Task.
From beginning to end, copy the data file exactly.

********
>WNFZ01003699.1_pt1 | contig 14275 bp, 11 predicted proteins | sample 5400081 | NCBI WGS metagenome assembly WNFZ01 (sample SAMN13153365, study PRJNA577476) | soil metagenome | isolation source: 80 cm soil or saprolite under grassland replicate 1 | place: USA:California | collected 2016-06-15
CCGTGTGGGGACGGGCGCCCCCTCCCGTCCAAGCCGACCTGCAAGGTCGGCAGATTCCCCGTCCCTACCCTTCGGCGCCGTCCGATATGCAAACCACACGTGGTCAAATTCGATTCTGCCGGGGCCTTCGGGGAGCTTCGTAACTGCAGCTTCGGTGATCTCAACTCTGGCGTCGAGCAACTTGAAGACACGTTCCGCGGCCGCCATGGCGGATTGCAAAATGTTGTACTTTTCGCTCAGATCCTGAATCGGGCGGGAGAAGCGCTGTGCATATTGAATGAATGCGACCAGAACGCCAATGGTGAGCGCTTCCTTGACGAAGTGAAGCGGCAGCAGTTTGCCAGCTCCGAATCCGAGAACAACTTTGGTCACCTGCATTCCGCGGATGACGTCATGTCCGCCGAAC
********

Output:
>WNFZ01003699.1_pt1 | contig 14275 bp, 11 predicted proteins | sample 5400081 | NCBI WGS metagenome assembly WNFZ01 (sample SAMN13153365, study PRJNA577476) | soil metagenome | isolation source: 80 cm soil or saprolite under grassland replicate 1 | place: USA:California | collected 2016-06-15
CCGTGTGGGGACGGGCGCCCCCTCCCGTCCAAGCCGACCTGCAAGGTCGGCAGATTCCCCGTCCCTACCCTTCGGCGCCGTCCGATATGCAAACCACACGTGGTCAAATTCGATTCTGCCGGGGCCTTCGGGGAGCTTCGTAACTGCAGCTTCGGTGATCTCAACTCTGGCGTCGAGCAACTTGAAGACACGTTCCGCGGCCGCCATGGCGGATTGCAAAATGTTGTACTTTTCGCTCAGATCCTGAATCGGGCGGGAGAAGCGCTGTGCATATTGAATGAATGCGACCAGAACGCCAATGGTGAGCGCTTCCTTGACGAAGTGAAGCGGCAGCAGTTTGCCAGCTCCGAATCCGAGAACAACTTTGGTCACCTGCATTCCGCGGATGACGTCATGTCCGCCGAAC